Bottom Line: States that implemented medical marijuana laws appear to have lower annual opioid analgesic overdoses death rates (both from prescription pain killers and illicit drugs such as heroin) than states without such laws although the reason why is not clear.1
Author: Marcus A. Bachhuber, M.D., of the Philadelphia Veterans Affairs Medical Center, and colleagues.
Background: Prescriptions for opioid painkillers for chronic pain have increased in the United States and so have overdose deaths. However, less attention has been focused on how the availability of alternative nonopioid treatment, such as medical marijuana, may affect overdose rates.
How the Study Was Conducted: The authors examined the implementation of state medical marijuana laws and opioid analgesic overdose deaths in the United States between 1999 and 2010. Three states had medical marijuana laws prior to 1999, 10 states implemented laws between 1999 and 2010 and nine states had laws that went into effect after 2010, which was beyond the study period. The authors also considered New Jersey’s law effective after the study period because it took effect in the last quarter of 2010. The authors analyzed state laws and death-certificate data.
Results: States with medical marijuana laws had a 24.8 percent lower average annual opioid overdose death rate compared to states without such laws. In 2010, that translated to about 1,729 fewer deaths than expected. The years after implementation of medical marijuana laws also were associated with lower overdose death rates that generally got stronger over time: year 1 (-19.9 percent), year 2 (-25.2 percent), year 3 (-23.6 percent), year 4 (-20.2 percent), year 5 (-33.7 percent) and year 6 (-33.3 percent).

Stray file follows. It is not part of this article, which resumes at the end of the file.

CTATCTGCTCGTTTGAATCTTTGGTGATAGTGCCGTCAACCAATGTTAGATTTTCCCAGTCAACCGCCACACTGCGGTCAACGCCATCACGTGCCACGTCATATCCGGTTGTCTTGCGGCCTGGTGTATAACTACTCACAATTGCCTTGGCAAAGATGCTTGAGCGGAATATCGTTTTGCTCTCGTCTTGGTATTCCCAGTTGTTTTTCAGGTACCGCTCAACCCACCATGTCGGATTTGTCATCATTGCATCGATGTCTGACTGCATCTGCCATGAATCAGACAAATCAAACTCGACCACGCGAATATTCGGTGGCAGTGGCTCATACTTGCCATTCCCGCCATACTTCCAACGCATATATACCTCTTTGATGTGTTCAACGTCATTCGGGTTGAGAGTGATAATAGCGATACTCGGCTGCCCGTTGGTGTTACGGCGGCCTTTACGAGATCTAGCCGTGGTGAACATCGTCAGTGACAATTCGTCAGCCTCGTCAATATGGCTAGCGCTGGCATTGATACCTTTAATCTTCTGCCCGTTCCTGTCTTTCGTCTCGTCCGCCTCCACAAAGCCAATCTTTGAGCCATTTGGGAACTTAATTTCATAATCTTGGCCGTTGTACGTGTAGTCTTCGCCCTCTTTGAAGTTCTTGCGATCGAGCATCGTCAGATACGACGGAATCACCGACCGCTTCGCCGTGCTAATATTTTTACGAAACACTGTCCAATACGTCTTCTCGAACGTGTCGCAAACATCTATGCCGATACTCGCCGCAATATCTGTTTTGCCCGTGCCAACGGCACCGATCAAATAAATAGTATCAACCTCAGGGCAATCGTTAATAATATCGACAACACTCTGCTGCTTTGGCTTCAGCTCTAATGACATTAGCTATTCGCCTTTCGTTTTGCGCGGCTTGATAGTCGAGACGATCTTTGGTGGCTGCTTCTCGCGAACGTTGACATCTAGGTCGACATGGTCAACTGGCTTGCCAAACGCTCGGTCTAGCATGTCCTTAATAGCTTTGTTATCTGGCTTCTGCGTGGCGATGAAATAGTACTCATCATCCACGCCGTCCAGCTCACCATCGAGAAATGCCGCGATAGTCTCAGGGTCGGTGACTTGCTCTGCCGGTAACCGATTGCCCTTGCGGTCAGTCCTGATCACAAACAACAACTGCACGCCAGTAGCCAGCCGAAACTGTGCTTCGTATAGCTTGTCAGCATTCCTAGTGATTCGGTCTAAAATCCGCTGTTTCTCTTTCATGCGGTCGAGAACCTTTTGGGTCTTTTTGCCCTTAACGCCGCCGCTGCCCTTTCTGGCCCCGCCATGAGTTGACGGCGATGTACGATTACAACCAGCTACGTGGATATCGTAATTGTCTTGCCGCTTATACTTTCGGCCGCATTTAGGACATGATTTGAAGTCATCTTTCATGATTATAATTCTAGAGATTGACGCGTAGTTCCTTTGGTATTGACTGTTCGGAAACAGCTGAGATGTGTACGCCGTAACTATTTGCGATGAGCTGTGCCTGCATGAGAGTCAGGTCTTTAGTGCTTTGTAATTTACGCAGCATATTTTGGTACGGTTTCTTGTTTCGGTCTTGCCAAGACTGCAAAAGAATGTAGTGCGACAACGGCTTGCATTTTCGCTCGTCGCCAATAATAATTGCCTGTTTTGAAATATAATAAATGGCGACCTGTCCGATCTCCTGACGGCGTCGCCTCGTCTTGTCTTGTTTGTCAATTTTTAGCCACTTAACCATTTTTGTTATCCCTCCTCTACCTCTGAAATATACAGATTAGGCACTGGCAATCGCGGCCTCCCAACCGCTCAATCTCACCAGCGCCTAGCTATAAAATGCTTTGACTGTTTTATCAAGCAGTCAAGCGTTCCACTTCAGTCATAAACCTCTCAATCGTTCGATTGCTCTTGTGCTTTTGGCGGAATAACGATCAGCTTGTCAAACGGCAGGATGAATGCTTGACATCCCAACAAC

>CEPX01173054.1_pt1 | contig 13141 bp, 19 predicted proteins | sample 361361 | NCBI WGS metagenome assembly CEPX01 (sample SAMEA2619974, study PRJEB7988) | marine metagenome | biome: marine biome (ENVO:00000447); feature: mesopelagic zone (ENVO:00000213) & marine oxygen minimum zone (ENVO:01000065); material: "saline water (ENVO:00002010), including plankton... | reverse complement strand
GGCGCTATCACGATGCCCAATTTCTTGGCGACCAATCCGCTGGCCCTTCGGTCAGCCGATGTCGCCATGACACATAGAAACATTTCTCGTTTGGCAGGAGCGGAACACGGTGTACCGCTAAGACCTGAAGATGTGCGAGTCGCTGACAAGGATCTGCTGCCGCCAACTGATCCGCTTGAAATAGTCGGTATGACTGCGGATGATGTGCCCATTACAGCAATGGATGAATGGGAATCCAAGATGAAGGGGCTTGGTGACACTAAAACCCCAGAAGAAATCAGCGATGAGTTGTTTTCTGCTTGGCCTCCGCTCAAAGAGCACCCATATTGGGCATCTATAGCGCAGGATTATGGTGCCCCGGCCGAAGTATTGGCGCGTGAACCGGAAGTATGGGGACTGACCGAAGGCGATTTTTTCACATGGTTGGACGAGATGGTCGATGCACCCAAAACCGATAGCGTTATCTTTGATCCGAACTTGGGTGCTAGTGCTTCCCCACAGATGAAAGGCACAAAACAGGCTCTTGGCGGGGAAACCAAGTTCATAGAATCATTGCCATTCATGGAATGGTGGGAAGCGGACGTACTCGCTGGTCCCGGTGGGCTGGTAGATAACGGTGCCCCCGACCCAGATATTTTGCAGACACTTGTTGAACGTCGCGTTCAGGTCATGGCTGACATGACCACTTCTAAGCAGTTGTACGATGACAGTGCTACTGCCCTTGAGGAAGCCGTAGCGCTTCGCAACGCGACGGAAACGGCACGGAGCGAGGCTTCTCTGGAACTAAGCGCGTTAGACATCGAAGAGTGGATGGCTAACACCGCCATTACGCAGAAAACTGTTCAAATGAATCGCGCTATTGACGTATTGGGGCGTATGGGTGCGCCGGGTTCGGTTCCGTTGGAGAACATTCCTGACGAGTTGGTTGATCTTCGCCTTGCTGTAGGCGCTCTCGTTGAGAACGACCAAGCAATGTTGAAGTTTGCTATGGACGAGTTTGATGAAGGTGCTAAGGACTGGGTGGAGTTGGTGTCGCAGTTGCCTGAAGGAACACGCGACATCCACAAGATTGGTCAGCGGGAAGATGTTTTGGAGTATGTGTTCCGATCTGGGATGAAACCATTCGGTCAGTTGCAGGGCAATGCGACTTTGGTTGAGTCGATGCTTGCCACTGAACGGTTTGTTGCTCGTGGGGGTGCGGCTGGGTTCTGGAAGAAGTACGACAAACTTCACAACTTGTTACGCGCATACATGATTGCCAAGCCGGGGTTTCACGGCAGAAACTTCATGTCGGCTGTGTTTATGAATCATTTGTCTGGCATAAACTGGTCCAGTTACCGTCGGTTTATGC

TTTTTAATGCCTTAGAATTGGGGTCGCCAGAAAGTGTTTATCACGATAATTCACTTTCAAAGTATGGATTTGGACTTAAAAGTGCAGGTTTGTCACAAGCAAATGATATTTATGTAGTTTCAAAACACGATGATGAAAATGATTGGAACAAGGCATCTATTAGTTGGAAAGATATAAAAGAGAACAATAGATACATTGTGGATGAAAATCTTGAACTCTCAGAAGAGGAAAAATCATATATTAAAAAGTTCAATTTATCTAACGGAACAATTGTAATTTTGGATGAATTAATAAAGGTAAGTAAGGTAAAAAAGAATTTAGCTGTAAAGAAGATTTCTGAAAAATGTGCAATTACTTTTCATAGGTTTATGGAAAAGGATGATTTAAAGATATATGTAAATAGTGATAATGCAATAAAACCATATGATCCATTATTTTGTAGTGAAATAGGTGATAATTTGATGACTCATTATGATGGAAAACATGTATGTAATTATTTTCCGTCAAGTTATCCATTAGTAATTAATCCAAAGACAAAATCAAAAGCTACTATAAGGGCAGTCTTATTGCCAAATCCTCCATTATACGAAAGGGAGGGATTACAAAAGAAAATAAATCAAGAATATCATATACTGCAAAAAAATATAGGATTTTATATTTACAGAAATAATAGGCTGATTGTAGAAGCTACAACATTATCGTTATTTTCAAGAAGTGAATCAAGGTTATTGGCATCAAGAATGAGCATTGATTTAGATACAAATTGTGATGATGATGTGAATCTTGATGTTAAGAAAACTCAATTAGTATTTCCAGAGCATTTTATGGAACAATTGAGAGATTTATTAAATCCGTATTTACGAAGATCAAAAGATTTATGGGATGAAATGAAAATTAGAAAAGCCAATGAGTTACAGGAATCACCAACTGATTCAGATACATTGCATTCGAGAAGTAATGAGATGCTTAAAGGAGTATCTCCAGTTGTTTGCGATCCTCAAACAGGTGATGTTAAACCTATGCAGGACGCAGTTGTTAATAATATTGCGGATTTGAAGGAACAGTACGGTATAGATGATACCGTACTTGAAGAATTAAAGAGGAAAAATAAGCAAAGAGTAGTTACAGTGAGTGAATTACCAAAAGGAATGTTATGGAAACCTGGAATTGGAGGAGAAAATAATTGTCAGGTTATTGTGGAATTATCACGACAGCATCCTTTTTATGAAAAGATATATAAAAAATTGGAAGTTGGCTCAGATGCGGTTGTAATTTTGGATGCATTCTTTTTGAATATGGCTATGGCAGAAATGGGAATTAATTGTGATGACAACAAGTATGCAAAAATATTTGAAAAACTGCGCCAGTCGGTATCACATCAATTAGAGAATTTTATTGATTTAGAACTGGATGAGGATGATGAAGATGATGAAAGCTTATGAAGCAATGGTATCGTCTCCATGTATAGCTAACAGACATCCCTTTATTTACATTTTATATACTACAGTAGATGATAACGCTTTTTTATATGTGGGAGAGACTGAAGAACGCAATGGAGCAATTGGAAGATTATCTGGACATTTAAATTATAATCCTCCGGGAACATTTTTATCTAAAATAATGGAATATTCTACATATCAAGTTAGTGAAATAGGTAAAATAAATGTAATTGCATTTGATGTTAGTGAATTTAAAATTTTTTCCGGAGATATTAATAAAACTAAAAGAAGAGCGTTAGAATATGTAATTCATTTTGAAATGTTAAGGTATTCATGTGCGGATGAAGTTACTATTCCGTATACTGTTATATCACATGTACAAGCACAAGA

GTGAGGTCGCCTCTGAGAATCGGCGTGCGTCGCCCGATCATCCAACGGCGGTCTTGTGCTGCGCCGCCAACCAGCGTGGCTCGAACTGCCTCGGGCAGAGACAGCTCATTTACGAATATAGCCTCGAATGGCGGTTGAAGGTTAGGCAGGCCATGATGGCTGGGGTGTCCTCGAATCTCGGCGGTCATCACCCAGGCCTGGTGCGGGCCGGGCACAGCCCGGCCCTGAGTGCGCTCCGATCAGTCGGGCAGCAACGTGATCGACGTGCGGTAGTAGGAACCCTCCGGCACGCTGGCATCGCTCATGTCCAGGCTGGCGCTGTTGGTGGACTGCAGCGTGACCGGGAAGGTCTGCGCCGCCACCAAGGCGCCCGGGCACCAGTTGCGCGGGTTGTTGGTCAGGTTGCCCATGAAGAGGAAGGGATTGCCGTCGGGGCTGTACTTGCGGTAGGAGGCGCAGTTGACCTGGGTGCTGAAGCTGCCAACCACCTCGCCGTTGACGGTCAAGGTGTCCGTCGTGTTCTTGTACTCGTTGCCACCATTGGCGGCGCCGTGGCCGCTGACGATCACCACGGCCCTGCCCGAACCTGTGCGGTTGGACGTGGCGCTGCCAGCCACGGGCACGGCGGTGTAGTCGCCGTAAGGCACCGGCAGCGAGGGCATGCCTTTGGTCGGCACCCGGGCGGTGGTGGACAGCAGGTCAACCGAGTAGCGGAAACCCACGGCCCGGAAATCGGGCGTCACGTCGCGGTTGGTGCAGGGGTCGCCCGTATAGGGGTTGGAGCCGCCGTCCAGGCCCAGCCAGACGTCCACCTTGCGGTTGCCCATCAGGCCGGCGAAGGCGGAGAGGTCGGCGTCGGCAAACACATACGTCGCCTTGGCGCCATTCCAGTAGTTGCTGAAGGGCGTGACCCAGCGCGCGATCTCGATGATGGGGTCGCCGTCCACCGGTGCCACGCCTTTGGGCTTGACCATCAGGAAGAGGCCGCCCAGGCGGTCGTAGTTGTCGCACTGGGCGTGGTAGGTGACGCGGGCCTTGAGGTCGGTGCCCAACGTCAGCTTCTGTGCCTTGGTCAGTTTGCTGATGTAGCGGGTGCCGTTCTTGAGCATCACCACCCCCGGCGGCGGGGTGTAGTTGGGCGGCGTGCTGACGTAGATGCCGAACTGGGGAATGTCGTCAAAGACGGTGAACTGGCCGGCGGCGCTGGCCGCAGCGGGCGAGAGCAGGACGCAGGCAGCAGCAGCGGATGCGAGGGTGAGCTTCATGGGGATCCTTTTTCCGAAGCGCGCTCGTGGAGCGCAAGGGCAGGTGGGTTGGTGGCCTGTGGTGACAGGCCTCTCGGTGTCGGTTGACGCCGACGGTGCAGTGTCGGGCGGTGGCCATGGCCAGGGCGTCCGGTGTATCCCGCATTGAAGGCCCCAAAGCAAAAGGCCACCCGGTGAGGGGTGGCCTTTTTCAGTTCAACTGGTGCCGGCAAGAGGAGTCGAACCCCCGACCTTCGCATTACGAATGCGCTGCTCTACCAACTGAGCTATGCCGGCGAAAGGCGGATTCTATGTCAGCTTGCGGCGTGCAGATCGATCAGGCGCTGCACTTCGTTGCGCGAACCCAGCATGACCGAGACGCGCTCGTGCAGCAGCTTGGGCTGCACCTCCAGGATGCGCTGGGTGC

Discussion: “In summary, although we found a lower mean annual rate of opioid analgesic mortality in states with medical cannabis laws, a direct causal link cannot be established. … If the relationship between medical cannabis laws and opioid analgesic overdose mortality is substantiated in further work, enactment of laws to allow for use of medical cannabis may be advocated as part of a comprehensive package of policies to reduce the population risk of opioid analgesics.”
In a related commentary2 Marie J. Hayes, Ph.D., of the University of Maine, Orno, and Mark S. Brown, M.D., of the Eastern Maine Medical Center, Bangor, write: “If medical marijuana laws afford a protective effect, it is not clear why. If the decline in opioid analgesic-related overdose deaths is explained, as claimed by the authors, by increased access to medical marijuana as an adjuvant medication for patients taking prescription opioids, does this mean that marijuana provides improved pain control that decreases opioid dosing to safer levels?”
“The potential protective role of medical marijuana in opioid analgesic-associated mortality and its implication for public policy is a fruitful area for future work,” they conclude.
1. JAMA Intern Med. Published online August 25, 2014. doi:10.1001/jamainternmed.2014.4005.
2. JAMA Intern Med. Published online August 18, 2014. doi:10.1001/jamainternmed.2014.2716.